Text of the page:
Sour note? Political campaigns and music rights

BTN11: Music rights and politics

GOLDEN VALLEY, Minn. – Rock legends Queen have a message for presumptive Republican Presidential candidate Donald Trump: don’t use our music.

The band posted the message on Twitter after “We Are the Champions” was played when Trump went on stage at the Republican National Convention in Cleveland on Monday night.

This dilemma is not new to the political arena. In 1984, Ronald Reagan and Bruce Springsteen were at odds for the use of "Born in the USA." Tom Petty told Minnesota Congresswoman Michelle Bachman to quit using his hit "American Girl" at events. Sam & Dave said no to President Barack Obama after he used their hit song "Hold On I'm Coming."

Copyright and entertainment attorney Adam Gislason says in most cases at a venue like Quicken Loans Arena in Cleveland the candidate is not on the hook for licensing.

"It becomes the responsibility of the venue to obtain a blanket license to publicly perform music at their venue," explained Gislason.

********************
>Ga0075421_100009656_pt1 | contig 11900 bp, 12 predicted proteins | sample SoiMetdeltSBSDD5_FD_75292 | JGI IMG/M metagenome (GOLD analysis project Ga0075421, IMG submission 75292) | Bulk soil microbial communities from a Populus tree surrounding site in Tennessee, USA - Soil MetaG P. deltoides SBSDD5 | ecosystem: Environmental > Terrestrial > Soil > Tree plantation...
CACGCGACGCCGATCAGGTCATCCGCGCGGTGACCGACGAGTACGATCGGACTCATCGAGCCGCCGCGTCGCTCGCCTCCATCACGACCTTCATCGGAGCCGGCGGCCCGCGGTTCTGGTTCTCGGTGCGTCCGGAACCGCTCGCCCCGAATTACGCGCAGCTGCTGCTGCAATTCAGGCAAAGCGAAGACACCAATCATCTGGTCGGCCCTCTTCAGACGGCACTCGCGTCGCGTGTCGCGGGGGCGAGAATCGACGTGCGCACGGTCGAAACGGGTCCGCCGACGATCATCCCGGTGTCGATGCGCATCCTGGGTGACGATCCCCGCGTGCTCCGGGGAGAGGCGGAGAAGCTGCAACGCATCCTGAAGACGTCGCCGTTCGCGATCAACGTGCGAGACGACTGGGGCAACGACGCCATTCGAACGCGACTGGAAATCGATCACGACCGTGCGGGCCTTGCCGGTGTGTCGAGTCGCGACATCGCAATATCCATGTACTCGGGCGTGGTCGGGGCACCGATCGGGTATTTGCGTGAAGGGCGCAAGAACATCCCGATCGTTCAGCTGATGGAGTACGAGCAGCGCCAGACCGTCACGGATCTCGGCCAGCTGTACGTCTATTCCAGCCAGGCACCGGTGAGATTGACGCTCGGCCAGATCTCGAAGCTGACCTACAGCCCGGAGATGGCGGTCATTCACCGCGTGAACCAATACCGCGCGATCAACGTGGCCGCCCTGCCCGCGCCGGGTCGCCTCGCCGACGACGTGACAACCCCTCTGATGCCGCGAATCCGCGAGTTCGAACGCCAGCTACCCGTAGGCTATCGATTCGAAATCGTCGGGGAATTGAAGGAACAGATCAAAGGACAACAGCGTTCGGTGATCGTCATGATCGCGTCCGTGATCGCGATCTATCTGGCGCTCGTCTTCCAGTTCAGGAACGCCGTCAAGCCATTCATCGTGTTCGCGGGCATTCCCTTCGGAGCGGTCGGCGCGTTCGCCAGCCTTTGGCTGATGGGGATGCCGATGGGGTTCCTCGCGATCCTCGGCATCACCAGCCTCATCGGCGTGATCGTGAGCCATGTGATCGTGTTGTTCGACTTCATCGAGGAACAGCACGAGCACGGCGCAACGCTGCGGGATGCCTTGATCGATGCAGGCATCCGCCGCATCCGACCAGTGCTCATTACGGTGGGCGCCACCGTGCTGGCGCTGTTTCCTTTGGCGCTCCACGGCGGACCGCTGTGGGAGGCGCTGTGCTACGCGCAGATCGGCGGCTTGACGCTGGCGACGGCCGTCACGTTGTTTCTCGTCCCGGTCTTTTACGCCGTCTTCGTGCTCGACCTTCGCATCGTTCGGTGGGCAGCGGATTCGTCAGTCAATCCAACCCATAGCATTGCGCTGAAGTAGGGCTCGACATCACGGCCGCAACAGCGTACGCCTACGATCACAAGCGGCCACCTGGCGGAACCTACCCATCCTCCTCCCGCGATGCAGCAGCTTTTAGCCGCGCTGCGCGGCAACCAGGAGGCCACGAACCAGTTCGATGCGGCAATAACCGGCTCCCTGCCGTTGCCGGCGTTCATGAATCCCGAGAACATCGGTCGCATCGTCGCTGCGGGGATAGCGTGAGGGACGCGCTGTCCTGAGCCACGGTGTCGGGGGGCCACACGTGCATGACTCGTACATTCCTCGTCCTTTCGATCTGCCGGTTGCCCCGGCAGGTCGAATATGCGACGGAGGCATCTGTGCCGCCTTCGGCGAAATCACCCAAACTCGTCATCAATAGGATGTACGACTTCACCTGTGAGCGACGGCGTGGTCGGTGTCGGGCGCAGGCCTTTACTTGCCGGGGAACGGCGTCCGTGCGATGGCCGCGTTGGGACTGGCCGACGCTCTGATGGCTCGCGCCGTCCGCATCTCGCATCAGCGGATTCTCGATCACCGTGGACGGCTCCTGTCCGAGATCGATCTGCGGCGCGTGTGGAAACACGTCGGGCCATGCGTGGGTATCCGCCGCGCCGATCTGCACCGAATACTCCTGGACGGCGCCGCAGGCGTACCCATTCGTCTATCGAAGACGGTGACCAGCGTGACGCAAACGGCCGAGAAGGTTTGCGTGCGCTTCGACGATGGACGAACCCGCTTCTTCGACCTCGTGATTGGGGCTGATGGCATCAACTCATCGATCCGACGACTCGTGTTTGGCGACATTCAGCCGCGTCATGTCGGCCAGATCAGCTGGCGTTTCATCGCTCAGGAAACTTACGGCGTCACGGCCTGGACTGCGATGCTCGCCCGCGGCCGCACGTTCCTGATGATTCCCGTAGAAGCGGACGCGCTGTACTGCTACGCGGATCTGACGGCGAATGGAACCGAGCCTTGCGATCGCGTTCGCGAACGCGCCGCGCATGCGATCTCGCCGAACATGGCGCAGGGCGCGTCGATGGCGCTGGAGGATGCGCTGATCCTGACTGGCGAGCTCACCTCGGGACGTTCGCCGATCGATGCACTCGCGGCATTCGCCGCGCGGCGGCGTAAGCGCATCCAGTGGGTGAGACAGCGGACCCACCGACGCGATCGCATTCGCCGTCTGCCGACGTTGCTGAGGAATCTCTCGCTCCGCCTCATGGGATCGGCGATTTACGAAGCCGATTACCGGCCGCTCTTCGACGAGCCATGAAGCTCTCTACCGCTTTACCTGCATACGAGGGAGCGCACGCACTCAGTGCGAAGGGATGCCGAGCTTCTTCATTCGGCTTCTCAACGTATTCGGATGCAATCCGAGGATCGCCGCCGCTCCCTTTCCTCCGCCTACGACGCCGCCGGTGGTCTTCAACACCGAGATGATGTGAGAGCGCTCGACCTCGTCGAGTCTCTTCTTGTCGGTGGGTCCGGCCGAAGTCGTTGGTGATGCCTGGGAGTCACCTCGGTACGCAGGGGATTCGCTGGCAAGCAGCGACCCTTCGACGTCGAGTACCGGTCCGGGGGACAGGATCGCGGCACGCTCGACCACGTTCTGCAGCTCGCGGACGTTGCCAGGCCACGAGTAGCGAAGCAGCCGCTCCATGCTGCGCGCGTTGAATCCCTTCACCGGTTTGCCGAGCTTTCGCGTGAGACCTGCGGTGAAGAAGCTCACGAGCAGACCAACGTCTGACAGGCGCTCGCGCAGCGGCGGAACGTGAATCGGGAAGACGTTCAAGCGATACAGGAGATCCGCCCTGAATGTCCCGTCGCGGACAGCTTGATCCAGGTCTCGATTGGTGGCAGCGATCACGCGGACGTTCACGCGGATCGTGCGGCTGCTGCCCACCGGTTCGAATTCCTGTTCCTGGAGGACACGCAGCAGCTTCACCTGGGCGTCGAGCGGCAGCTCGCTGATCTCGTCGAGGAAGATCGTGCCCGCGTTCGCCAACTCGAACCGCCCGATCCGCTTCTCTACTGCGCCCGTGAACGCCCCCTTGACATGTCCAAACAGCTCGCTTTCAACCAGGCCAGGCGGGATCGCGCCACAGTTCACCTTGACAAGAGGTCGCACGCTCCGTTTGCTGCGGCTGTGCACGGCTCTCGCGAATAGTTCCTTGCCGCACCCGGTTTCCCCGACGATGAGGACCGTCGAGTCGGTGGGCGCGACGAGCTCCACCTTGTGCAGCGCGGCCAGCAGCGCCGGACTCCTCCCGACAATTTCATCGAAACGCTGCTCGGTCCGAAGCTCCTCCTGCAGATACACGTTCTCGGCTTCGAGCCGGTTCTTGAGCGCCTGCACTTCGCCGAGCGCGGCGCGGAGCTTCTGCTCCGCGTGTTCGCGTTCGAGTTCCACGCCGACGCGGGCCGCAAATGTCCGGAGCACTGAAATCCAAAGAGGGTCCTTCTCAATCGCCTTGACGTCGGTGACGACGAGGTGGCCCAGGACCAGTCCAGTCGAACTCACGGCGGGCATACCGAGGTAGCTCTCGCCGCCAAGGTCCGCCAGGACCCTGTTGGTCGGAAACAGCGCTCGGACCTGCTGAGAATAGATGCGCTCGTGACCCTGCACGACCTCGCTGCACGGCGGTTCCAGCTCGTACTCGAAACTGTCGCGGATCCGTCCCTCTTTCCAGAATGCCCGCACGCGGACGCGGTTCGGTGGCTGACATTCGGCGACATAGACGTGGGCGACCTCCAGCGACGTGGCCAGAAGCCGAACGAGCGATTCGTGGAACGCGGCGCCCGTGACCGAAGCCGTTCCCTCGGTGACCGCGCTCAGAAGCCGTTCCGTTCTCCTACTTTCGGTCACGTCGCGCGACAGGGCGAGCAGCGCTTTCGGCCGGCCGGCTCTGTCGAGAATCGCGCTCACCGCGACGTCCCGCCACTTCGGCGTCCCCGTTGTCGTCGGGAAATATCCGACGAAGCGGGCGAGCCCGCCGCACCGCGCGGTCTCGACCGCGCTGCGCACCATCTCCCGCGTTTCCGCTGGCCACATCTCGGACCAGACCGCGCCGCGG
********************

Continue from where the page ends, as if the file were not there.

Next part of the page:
It’s no different than when you hear a song at a hockey or basketball game being played. That venue typically has the rights. But in the controversial world of politics, artists in many cases chose legal means to stop the use of their songs. Still others choose to make public statements of disapproval.

"Perception is reality. That's why artists like Queen jump on Twitter and say this is an unauthorized use of our song or our likeness," said Gislason.

None the less don't count on dead air in any future political events.

"It keeps happening because politicians realize the value of music and the connection  that music can create with an audience," said Gislason.

© 2017 KARE-TV


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